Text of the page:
velocity PID using PIDController

Hi,

Im trying to use the WPILib PIDController to keep our shooter on the desired speed.

I read the info on this page:
http://wpilib.screenstepslive.com/s/4485/m/13809/l/599721-operating-the-robot-with-feedback-from-sensors-pid-control

By looking at the code snippet I understand that we need to calculate the desired motor volt value and use the setsetpoint() to set it.
The algorithm will run a loop that will get us and keep us on the desired setpoint, Is that correct?

Actually what we really need is to set the motor speed, measured by the encoder, as a setpoint. how can we achieve that with the PIDController?

Thanks for any help!!

If you are using Talons, you can achieve PID speed control without PIDController (read the talon software manual).

Otherwise, you need to set up an Encoder object and use that as the PIDInput for PIDController

Thanks!
I found my mistake in understanding the PIDController mechanism.
the setsetpoint() get the target encoder value and not the motor target value.

In a related thread, I noticed there was a mention of the difference n tuning of PID loops that are based in velocity rather than position, anyone care to elaborate on that?

I would suggest finding your max RPM value, then setting your desired power level in the motor to be

desiredRPM / maxRMX + pidControllerError

This utilizes a feedforward and making our PID easier to tune.

Basically:
Once the PID has reached a position setpoint, the ideal output (or state) is 0 (at rest).

Once the PID has reached a rate setpoint, the ideal output is to maintain the necessary speed (this, in PID terms, is called feedforward).

I’ve generally found that good tuning of a velocity PID starts with feed-forward - as mentioned, set it to (max motor command)/(max output speed), and play with it to see how close you can get to your setpoint without any feedback. After that, bring in the rest of the PID to help reject disturbances and get you even closer to the setpoint.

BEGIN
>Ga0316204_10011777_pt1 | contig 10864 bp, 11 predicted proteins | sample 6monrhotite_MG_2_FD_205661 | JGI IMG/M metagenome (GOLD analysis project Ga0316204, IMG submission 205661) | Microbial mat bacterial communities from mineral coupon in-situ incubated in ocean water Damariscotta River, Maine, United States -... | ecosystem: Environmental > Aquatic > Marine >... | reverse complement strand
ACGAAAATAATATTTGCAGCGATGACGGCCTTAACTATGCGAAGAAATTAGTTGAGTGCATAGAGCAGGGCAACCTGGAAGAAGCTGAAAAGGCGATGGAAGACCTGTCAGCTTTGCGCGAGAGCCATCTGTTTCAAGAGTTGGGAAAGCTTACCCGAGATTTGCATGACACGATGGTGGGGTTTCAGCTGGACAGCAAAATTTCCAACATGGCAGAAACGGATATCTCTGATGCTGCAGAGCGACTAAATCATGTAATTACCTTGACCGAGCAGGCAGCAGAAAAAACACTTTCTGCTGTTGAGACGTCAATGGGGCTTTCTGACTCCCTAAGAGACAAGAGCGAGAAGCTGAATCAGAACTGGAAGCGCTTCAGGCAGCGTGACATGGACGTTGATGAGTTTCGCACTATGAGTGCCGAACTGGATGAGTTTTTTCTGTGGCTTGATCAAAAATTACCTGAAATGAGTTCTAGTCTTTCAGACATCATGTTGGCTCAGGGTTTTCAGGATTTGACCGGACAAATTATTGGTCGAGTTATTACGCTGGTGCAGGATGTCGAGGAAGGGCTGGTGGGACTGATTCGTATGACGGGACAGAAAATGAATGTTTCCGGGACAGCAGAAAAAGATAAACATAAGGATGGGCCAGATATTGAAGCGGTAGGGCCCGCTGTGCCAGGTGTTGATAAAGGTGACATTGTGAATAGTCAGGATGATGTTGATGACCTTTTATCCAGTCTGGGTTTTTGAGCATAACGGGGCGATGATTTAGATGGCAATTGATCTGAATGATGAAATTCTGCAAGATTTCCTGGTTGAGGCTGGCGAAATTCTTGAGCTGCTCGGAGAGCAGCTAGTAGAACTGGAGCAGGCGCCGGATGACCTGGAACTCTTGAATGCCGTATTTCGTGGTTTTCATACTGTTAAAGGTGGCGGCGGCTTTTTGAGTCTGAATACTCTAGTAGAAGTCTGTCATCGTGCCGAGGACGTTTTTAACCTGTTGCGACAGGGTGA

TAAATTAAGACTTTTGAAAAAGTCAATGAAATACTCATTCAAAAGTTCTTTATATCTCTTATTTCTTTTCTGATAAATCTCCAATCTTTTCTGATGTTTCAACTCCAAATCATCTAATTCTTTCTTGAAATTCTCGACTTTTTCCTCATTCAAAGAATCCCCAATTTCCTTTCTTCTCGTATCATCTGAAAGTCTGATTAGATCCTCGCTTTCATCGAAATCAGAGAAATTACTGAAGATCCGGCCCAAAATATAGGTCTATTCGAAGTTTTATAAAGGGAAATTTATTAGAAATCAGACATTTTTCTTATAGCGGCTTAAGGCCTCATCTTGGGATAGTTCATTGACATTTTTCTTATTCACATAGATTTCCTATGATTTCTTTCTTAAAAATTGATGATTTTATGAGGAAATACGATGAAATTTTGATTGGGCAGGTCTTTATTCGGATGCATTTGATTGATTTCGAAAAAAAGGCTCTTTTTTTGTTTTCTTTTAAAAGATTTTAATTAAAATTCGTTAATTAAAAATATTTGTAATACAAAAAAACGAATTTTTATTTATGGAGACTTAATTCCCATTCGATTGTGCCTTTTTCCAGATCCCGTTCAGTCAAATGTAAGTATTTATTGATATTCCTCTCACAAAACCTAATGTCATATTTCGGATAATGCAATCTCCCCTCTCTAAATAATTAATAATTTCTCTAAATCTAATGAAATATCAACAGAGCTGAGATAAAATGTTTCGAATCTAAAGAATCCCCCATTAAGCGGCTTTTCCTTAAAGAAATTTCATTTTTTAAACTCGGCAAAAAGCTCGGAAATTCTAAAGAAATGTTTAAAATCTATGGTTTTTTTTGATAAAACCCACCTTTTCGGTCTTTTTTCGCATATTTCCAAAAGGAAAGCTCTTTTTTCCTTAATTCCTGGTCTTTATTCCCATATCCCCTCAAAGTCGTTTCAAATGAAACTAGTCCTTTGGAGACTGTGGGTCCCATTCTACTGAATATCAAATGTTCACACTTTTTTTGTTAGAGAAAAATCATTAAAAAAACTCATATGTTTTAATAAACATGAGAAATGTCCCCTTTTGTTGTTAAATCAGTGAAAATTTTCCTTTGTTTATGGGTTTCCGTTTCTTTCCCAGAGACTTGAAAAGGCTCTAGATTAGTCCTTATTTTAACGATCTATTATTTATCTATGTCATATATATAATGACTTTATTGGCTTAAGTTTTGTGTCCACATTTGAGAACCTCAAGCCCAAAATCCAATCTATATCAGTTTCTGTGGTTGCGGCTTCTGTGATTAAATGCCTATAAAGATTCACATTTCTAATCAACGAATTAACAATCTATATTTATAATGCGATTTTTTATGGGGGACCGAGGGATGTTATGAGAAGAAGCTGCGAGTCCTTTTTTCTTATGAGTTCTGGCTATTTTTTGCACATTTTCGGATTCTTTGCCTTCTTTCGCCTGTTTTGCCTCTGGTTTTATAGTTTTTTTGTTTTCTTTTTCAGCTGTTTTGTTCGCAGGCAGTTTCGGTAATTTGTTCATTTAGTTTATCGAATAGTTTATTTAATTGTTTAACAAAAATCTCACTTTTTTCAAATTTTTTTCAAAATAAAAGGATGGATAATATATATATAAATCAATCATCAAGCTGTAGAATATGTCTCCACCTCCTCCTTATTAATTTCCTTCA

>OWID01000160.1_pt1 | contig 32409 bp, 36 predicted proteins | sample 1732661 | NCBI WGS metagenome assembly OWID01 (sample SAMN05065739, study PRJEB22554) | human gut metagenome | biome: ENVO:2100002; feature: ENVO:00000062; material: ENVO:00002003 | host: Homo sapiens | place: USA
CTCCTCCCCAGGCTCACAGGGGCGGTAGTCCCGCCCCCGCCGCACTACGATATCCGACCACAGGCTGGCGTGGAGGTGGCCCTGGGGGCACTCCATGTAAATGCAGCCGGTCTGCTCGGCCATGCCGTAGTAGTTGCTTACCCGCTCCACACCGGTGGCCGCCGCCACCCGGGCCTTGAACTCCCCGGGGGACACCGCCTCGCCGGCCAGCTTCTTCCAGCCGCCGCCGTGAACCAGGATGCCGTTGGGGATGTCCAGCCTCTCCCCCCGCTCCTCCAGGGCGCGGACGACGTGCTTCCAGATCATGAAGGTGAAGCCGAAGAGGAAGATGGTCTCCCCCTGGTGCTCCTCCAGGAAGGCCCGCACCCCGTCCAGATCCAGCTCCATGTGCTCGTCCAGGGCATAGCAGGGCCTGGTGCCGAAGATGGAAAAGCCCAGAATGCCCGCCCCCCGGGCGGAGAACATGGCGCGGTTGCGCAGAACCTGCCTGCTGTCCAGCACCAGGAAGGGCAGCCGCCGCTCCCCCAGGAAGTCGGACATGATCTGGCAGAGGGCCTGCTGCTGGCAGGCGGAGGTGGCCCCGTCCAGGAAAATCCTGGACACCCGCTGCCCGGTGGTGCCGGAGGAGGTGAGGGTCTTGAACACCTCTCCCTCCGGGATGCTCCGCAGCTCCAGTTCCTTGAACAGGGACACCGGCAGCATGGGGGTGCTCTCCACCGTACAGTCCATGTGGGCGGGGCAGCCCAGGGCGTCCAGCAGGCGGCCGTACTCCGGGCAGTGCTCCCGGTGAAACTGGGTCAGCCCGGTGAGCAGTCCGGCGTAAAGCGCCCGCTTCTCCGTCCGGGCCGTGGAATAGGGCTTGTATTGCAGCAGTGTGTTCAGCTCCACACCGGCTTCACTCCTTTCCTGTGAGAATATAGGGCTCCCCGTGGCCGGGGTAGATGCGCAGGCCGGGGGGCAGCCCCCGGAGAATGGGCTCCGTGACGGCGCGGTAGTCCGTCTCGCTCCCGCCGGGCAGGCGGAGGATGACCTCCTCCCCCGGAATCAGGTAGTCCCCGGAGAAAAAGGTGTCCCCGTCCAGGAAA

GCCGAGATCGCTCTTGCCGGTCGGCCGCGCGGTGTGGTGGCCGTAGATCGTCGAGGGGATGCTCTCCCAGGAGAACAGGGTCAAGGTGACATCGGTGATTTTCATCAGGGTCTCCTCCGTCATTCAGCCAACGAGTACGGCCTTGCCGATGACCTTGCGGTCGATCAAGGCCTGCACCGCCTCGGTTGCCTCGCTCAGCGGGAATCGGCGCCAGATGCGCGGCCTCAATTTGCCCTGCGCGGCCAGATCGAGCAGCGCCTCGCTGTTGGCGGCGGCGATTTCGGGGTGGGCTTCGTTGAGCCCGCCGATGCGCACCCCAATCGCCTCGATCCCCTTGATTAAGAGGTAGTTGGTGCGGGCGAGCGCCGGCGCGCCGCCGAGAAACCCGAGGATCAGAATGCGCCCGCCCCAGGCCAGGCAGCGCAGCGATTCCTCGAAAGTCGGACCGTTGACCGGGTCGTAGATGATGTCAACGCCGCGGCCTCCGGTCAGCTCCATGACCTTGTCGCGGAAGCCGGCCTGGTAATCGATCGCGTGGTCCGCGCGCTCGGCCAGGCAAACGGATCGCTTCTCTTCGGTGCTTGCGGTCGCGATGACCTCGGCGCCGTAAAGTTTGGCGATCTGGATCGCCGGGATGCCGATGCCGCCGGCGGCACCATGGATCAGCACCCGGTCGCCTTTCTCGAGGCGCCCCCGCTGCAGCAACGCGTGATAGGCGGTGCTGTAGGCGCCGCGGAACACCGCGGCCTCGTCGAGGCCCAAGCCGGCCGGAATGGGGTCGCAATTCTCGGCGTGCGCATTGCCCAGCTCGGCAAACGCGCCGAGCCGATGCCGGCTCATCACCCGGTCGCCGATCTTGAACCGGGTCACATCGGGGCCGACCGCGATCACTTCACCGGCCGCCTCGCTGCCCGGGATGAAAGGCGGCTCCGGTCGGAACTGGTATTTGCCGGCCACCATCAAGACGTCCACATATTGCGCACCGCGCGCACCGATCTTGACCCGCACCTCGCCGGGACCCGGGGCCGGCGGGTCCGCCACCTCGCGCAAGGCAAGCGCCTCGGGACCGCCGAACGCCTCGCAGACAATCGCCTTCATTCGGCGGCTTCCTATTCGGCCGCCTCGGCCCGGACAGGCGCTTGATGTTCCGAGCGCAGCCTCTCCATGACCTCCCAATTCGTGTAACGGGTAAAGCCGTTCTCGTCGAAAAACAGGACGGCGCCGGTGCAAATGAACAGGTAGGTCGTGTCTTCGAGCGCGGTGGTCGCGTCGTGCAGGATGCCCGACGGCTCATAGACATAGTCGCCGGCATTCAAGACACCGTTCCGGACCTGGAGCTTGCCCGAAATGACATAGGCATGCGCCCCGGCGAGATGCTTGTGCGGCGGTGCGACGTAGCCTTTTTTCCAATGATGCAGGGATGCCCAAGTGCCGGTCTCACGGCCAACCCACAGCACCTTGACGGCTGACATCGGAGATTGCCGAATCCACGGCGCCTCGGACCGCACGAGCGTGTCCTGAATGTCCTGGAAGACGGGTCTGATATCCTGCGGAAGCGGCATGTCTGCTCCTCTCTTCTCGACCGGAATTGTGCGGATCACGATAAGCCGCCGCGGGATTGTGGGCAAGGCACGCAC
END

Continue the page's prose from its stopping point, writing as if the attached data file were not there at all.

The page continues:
Technically, you can still to feed-forward on a position-controlled loop as well. Instead of feeding the setpoint forward with a gain, feed the derivative of the setpoint forward. WPILib can do this, I think. However, I have not yet had much luck tuning it, P and I usually work well enough.

If you have an arm that requires motor voltage to hold it at the desired position (due to gravity or other forces), you can use that as the feed-forward.

If you have several different desired positions, you can have a different feed-forward value for each position.

The usual caveats about stalling motors goes without saying. Just saying :slight_smile:

Nifty, I hadn’t thought of that but it’s another great point! Vex has done quite a bit of work determining what motors can be stalled and at what voltages, so that might be useful as well…

A PID loop is a feedback loop, so you need a feedback device for it to work properly. There is no need to use a PID loop for voltage, because you can literally just set the motor to that voltage. You set the PID loop to a value that can be verified by that feedback device, i.e. position in ticks.

Well, yes and no.

You can open-loop set the motor controller’s output PWM duty cycle, and that will give you an effective voltage at the motor closely equal to some fraction of the battery voltage, minus voltage drops in the wiring.

But to get a true voltage at the motor, you need a feedback controller. Fortunately, this capability is built-in to some FRC motor controllers.